|Candidates look at a map of the exam sites in Nanjing, capital of east China's Jiangsu Province, Nov. 24, 2013. China's annual national civil servant recruitment exam kicked off nationwide on Sunday. National-level government agencies, their affiliated public institutions and local branches will recruit 19,000 civil servants in 2014. (Photo Source: Xinhua)|
If he could go back in time, Qiu Wen (pseudonym) would never have become a civil servant.
As a publicity official at a county administered by the Beijing municipal government, he has lived a routine life the past two years. Usually, he gets up at around 7 am. After a quick breakfast, he arrives at the office at around 8 am. Then, he turns on the computer and begins surfing the Internet.
For the next few hours, he kills time by reading through news web portals until 3 pm, when he leaves the office and heads home.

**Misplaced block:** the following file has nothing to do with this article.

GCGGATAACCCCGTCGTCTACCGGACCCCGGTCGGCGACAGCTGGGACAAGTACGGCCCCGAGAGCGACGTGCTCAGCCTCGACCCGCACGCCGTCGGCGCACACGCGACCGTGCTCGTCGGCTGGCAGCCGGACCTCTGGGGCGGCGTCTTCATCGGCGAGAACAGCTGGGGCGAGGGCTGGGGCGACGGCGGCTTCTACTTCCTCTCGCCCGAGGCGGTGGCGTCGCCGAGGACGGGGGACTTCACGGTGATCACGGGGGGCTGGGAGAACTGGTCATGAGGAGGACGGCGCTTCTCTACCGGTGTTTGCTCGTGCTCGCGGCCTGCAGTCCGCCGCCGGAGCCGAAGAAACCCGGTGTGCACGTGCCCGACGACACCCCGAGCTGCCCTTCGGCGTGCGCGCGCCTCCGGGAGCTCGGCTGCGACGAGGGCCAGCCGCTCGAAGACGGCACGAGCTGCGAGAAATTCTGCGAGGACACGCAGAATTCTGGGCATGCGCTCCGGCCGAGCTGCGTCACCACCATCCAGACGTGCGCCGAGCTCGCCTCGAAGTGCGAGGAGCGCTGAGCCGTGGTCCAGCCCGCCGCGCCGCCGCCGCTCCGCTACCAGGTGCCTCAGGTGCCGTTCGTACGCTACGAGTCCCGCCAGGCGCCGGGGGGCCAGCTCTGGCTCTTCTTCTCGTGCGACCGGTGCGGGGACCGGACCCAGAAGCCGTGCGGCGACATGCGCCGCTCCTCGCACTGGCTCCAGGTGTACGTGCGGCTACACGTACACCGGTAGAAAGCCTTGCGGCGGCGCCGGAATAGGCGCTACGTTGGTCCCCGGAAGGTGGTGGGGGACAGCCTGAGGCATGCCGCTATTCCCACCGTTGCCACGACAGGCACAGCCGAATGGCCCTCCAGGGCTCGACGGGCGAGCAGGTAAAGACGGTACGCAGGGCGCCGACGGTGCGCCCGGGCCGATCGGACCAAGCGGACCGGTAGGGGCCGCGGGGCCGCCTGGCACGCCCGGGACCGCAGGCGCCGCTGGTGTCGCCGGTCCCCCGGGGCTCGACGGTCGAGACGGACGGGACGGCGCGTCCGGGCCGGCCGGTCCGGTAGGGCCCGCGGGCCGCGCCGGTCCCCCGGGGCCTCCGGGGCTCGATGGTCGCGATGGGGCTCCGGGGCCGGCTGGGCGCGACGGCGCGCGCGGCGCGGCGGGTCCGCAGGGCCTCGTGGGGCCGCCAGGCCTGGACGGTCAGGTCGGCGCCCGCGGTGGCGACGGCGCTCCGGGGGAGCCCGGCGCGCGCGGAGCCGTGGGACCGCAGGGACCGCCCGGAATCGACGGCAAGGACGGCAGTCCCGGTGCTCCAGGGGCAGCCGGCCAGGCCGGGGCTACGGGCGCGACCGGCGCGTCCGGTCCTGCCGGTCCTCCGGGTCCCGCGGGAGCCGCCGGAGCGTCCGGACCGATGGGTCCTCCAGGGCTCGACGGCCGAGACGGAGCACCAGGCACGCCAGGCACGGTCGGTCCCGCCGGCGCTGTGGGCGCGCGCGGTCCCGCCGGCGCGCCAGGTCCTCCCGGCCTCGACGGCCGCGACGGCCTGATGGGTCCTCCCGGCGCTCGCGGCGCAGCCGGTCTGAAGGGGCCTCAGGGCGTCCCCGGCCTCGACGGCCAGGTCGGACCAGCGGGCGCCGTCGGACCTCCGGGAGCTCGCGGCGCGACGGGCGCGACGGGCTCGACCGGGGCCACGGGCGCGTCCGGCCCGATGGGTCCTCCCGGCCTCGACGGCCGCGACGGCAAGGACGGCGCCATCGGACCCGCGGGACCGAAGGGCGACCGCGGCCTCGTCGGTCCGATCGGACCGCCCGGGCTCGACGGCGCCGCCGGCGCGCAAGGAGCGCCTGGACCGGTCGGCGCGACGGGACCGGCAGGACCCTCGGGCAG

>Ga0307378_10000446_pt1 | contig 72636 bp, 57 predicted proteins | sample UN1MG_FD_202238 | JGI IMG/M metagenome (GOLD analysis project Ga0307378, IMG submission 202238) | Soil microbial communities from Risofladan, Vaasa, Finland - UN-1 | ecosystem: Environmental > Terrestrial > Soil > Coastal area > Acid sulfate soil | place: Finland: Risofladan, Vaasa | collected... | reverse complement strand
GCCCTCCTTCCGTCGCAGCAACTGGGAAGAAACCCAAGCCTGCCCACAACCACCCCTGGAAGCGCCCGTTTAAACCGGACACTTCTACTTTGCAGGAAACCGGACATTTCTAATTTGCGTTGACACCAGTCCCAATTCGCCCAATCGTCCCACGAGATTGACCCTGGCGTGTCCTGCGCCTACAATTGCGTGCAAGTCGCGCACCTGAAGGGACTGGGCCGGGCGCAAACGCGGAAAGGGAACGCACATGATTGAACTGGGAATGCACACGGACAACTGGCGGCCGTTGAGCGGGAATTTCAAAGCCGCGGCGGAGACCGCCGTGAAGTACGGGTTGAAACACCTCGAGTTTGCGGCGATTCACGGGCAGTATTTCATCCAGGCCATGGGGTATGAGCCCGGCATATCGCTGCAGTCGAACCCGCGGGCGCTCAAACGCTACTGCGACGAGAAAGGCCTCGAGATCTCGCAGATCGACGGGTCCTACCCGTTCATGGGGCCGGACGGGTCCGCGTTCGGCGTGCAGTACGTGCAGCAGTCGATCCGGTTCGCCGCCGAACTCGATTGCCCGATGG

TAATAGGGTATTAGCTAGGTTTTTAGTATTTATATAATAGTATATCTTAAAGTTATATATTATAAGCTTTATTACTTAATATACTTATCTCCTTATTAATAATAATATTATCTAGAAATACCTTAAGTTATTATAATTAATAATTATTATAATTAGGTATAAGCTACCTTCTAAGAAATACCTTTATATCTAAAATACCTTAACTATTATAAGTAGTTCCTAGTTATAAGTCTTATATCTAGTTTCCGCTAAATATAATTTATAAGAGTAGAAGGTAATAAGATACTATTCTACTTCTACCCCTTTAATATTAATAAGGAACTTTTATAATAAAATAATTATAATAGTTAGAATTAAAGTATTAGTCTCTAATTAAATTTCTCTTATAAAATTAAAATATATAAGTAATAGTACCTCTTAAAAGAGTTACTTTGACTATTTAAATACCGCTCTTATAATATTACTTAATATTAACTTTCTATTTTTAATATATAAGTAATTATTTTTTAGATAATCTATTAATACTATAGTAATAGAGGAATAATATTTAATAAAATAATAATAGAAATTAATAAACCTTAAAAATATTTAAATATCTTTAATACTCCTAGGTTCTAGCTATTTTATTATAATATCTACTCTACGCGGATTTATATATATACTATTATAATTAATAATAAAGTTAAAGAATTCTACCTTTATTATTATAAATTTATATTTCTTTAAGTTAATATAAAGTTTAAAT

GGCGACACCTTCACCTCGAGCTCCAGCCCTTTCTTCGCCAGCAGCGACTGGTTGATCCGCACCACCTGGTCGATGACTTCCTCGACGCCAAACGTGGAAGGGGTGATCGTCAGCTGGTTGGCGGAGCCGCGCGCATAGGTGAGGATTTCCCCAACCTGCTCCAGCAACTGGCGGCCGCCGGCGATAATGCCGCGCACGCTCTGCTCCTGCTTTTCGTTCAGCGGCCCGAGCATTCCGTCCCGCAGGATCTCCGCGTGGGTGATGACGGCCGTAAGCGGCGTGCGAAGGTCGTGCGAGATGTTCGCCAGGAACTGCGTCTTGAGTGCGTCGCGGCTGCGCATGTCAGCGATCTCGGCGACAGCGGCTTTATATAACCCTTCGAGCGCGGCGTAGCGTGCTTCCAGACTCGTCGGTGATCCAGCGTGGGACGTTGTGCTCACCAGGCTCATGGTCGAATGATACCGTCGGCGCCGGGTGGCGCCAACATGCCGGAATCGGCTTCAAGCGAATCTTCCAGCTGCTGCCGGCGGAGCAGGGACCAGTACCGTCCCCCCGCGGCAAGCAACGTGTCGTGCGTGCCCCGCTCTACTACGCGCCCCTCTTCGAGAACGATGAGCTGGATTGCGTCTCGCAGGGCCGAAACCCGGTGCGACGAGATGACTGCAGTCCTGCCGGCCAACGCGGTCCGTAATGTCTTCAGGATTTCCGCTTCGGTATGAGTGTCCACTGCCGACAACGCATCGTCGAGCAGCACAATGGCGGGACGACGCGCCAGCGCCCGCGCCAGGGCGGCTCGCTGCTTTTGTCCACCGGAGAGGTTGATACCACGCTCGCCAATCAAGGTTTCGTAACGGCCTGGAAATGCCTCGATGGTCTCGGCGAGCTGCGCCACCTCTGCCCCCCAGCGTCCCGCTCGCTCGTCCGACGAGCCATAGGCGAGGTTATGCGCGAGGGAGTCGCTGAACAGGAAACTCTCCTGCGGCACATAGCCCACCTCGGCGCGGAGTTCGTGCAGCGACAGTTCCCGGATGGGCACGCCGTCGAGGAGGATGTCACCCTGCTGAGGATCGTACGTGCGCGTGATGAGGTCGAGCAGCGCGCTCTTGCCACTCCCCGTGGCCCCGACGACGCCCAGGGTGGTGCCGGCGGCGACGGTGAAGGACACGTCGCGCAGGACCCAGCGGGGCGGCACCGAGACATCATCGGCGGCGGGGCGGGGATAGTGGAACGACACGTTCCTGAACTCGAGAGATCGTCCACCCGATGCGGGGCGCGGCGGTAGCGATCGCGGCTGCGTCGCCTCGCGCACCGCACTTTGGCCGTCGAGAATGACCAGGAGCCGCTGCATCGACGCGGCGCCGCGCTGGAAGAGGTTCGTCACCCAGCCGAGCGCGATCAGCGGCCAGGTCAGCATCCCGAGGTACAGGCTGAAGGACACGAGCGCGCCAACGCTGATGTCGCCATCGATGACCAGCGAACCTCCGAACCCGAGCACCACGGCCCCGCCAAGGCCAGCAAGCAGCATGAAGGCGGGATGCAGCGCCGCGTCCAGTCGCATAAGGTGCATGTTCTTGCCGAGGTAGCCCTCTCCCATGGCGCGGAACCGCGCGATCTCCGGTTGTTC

The next day is much the same. To prove to himself that "he is still alive," he has formed a habit of cleaning his office table every morning, he told China Weekly magazine.
Qiu's main task is to update and enter data on villages and enterprises, then submit them to higher-level government officials, which takes him just one day to complete.
"The future is foreseeable. If I stay in the post, it would take half of my life to get a middle-ranking title. Tell me, is it worth it?" Qiu asked.
Qiu is not alone. There have been increasing numbers of people taking the civil servant exam with the aim of getting a government post. This year saw record numbers of around 1.12 million examinees taking the annual exam, but only 19,000 will be hired by the central government, according to the State Administration of Civil Service.
However, a growing number of young civil servants have described themselves as being caught in "a besieged fortress."
The low pay, tedious errands, strict hierarchy and complicated relationships within the system have left many young civil servants disillusioned.
Analysts have called on authorities to break up the system by distributing social resources evenly into other social sectors, especially into the private sector, so that more youngsters can be assimilated into other parts of the society and make a bigger contribution.